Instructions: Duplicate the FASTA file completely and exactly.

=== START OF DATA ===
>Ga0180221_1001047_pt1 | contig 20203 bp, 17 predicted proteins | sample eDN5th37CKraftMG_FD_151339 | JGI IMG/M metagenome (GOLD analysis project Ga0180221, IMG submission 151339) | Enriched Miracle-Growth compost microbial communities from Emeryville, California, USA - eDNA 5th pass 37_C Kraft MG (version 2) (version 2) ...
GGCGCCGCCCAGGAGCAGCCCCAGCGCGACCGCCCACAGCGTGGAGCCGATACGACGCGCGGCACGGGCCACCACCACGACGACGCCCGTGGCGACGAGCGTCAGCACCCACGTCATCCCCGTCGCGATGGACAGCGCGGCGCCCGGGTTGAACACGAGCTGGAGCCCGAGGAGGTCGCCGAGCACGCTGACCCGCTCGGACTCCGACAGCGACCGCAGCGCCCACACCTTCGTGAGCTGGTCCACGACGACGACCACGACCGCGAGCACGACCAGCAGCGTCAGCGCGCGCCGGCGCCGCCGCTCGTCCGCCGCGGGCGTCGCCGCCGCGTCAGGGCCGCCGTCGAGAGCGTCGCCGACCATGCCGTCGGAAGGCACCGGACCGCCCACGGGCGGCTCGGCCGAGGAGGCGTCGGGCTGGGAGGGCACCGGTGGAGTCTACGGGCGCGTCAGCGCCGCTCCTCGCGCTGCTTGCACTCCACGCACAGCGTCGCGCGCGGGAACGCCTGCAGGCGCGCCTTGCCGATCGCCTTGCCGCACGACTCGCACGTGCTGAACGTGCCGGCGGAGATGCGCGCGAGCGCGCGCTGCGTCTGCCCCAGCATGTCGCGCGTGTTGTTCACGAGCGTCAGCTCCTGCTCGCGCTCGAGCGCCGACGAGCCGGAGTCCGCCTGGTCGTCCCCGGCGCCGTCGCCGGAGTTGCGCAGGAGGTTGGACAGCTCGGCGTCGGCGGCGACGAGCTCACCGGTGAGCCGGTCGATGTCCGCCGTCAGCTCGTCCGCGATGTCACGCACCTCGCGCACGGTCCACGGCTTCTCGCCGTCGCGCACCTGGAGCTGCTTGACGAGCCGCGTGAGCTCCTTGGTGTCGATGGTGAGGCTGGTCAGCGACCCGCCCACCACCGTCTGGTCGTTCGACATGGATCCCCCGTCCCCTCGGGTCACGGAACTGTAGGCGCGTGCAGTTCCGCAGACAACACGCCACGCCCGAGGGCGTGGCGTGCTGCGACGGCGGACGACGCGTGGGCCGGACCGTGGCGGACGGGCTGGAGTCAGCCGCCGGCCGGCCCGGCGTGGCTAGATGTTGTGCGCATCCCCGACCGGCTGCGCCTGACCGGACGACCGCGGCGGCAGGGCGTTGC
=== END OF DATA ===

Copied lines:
>Ga0180221_1001047_pt1 | contig 20203 bp, 17 predicted proteins | sample eDN5th37CKraftMG_FD_151339 | JGI IMG/M metagenome (GOLD analysis project Ga0180221, IMG submission 151339) | Enriched Miracle-Growth compost microbial communities from Emeryville, California, USA - eDNA 5th pass 37_C Kraft MG (version 2) (version 2) ...
GGCGCCGCCCAGGAGCAGCCCCAGCGCGACCGCCCACAGCGTGGAGCCGATACGACGCGCGGCACGGGCCACCACCACGACGACGCCCGTGGCGACGAGCGTCAGCACCCACGTCATCCCCGTCGCGATGGACAGCGCGGCGCCCGGGTTGAACACGAGCTGGAGCCCGAGGAGGTCGCCGAGCACGCTGACCCGCTCGGACTCCGACAGCGACCGCAGCGCCCACACCTTCGTGAGCTGGTCCACGACGACGACCACGACCGCGAGCACGACCAGCAGCGTCAGCGCGCGCCGGCGCCGCCGCTCGTCCGCCGCGGGCGTCGCCGCCGCGTCAGGGCCGCCGTCGAGAGCGTCGCCGACCATGCCGTCGGAAGGCACCGGACCGCCCACGGGCGGCTCGGCCGAGGAGGCGTCGGGCTGGGAGGGCACCGGTGGAGTCTACGGGCGCGTCAGCGCCGCTCCTCGCGCTGCTTGCACTCCACGCACAGCGTCGCGCGCGGGAACGCCTGCAGGCGCGCCTTGCCGATCGCCTTGCCGCACGACTCGCACGTGCTGAACGTGCCGGCGGAGATGCGCGCGAGCGCGCGCTGCGTCTGCCCCAGCATGTCGCGCGTGTTGTTCACGAGCGTCAGCTCCTGCTCGCGCTCGAGCGCCGACGAGCCGGAGTCCGCCTGGTCGTCCCCGGCGCCGTCGCCGGAGTTGCGCAGGAGGTTGGACAGCTCGGCGTCGGCGGCGACGAGCTCACCGGTGAGCCGGTCGATGTCCGCCGTCAGCTCGTCCGCGATGTCACGCACCTCGCGCACGGTCCACGGCTTCTCGCCGTCGCGCACCTGGAGCTGCTTGACGAGCCGCGTGAGCTCCTTGGTGTCGATGGTGAGGCTGGTCAGCGACCCGCCCACCACCGTCTGGTCGTTCGACATGGATCCCCCGTCCCCTCGGGTCACGGAACTGTAGGCGCGTGCAGTTCCGCAGACAACACGCCACGCCCGAGGGCGTGGCGTGCTGCGACGGCGGACGACGCGTGGGCCGGACCGTGGCGGACGGGCTGGAGTCAGCCGCCGGCCGGCCCGGCGTGGCTAGATGTTGTGCGCATCCCCGACCGGCTGCGCCTGACCGGACGACCGCGGCGGCAGGGCGTTGC